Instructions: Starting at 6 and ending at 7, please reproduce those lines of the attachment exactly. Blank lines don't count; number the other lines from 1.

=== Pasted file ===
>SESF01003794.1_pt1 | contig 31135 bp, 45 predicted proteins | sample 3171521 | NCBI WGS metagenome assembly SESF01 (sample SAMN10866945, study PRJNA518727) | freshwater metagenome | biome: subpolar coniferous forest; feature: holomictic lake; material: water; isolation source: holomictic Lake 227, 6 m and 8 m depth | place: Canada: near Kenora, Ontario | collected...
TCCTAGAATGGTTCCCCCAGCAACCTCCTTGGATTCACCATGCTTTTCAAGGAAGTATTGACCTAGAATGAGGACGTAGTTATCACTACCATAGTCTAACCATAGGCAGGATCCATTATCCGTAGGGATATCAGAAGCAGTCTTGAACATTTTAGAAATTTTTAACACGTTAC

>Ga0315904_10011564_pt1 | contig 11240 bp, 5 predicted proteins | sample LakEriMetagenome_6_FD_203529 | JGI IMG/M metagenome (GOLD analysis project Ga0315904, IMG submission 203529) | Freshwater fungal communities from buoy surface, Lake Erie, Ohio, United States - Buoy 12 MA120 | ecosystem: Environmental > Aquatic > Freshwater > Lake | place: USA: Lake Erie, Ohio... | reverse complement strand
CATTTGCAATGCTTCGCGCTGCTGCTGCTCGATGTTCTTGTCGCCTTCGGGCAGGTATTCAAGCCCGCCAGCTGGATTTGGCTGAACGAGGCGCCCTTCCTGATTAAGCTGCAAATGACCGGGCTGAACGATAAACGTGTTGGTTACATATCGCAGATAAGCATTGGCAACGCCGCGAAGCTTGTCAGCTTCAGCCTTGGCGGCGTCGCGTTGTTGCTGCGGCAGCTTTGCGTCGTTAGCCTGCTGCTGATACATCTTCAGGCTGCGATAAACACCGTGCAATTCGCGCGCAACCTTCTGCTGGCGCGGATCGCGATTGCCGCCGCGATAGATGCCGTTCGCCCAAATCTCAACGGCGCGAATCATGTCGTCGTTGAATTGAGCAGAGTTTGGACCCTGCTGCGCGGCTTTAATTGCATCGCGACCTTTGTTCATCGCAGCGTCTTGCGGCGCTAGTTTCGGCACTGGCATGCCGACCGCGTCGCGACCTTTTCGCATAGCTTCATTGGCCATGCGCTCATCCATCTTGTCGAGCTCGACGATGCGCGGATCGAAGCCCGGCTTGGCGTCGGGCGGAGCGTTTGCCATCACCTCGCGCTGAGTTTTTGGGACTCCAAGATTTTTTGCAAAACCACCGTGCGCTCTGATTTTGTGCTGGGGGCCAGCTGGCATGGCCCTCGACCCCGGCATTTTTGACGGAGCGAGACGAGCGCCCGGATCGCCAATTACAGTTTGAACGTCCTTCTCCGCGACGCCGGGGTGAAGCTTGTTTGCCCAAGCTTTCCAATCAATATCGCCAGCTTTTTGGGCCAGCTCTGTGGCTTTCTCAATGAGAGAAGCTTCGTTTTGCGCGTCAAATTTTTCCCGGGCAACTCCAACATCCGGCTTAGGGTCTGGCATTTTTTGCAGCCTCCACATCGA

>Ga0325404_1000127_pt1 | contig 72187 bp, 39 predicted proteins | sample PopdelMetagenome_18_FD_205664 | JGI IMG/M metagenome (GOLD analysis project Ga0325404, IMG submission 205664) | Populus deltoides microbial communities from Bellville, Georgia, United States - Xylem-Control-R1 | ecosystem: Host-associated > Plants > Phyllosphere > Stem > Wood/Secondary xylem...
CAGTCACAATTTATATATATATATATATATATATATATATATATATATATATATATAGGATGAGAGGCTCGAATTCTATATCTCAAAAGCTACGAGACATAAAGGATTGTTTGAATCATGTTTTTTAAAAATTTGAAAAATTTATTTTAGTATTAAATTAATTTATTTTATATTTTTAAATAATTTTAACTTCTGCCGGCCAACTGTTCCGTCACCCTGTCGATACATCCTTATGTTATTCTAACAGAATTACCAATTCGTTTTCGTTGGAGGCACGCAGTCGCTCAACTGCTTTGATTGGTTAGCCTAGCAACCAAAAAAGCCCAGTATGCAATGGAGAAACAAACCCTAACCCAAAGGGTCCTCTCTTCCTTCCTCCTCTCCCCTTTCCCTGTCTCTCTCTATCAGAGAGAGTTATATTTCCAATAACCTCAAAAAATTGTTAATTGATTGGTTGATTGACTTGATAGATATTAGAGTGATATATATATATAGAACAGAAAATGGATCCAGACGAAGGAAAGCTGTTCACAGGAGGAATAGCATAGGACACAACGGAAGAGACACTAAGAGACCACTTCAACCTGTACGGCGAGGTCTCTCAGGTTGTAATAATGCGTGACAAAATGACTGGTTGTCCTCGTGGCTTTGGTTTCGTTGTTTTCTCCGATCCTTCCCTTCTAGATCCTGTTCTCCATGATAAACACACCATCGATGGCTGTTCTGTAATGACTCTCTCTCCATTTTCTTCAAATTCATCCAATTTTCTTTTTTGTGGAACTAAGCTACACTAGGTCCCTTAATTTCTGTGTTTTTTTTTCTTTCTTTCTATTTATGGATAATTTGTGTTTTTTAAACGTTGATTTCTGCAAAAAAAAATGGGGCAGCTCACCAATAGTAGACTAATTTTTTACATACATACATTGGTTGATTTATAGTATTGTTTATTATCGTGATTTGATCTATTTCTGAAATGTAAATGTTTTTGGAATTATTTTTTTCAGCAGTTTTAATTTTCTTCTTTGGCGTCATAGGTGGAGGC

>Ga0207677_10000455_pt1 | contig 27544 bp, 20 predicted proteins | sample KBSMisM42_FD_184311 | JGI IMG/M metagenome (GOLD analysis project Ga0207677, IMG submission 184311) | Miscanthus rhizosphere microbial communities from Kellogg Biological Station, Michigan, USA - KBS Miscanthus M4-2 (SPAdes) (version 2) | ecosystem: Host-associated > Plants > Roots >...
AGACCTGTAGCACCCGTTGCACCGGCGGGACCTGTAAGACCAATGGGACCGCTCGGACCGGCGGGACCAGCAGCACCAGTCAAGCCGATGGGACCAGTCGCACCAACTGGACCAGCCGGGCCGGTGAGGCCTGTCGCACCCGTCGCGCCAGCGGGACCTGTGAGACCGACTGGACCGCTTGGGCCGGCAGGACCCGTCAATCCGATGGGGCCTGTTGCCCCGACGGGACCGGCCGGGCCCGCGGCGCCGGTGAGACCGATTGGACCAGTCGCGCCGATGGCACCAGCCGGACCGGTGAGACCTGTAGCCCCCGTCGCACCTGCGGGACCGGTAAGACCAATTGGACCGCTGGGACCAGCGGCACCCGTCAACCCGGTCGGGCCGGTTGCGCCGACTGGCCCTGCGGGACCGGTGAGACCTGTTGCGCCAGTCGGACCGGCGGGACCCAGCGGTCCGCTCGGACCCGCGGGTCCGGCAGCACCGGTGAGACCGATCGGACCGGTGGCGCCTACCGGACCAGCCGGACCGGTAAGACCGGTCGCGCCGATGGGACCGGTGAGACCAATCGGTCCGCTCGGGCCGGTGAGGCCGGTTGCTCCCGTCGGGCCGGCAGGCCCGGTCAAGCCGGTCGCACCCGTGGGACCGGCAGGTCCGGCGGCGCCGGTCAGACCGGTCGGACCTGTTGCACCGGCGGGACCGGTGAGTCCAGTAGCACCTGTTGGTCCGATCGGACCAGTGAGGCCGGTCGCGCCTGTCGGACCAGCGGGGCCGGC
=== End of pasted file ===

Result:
CAGTCACAATTTATATATATATATATATATATATATATATATATATATATATATATAGGATGAGAGGCTCGAATTCTATATCTCAAAAGCTACGAGACATAAAGGATTGTTTGAATCATGTTTTTTAAAAATTTGAAAAATTTATTTTAGTATTAAATTAATTTATTTTATATTTTTAAATAATTTTAACTTCTGCCGGCCAACTGTTCCGTCACCCTGTCGATACATCCTTATGTTATTCTAACAGAATTACCAATTCGTTTTCGTTGGAGGCACGCAGTCGCTCAACTGCTTTGATTGGTTAGCCTAGCAACCAAAAAAGCCCAGTATGCAATGGAGAAACAAACCCTAACCCAAAGGGTCCTCTCTTCCTTCCTCCTCTCCCCTTTCCCTGTCTCTCTCTATCAGAGAGAGTTATATTTCCAATAACCTCAAAAAATTGTTAATTGATTGGTTGATTGACTTGATAGATATTAGAGTGATATATATATATAGAACAGAAAATGGATCCAGACGAAGGAAAGCTGTTCACAGGAGGAATAGCATAGGACACAACGGAAGAGACACTAAGAGACCACTTCAACCTGTACGGCGAGGTCTCTCAGGTTGTAATAATGCGTGACAAAATGACTGGTTGTCCTCGTGGCTTTGGTTTCGTTGTTTTCTCCGATCCTTCCCTTCTAGATCCTGTTCTCCATGATAAACACACCATCGATGGCTGTTCTGTAATGACTCTCTCTCCATTTTCTTCAAATTCATCCAATTTTCTTTTTTGTGGAACTAAGCTACACTAGGTCCCTTAATTTCTGTGTTTTTTTTTCTTTCTTTCTATTTATGGATAATTTGTGTTTTTTAAACGTTGATTTCTGCAAAAAAAAATGGGGCAGCTCACCAATAGTAGACTAATTTTTTACATACATACATTGGTTGATTTATAGTATTGTTTATTATCGTGATTTGATCTATTTCTGAAATGTAAATGTTTTTGGAATTATTTTTTTCAGCAGTTTTAATTTTCTTCTTTGGCGTCATAGGTGGAGGC

>Ga0207677_10000455_pt1 | contig 27544 bp, 20 predicted proteins | sample KBSMisM42_FD_184311 | JGI IMG/M metagenome (GOLD analysis project Ga0207677, IMG submission 184311) | Miscanthus rhizosphere microbial communities from Kellogg Biological Station, Michigan, USA - KBS Miscanthus M4-2 (SPAdes) (version 2) | ecosystem: Host-associated > Plants > Roots >...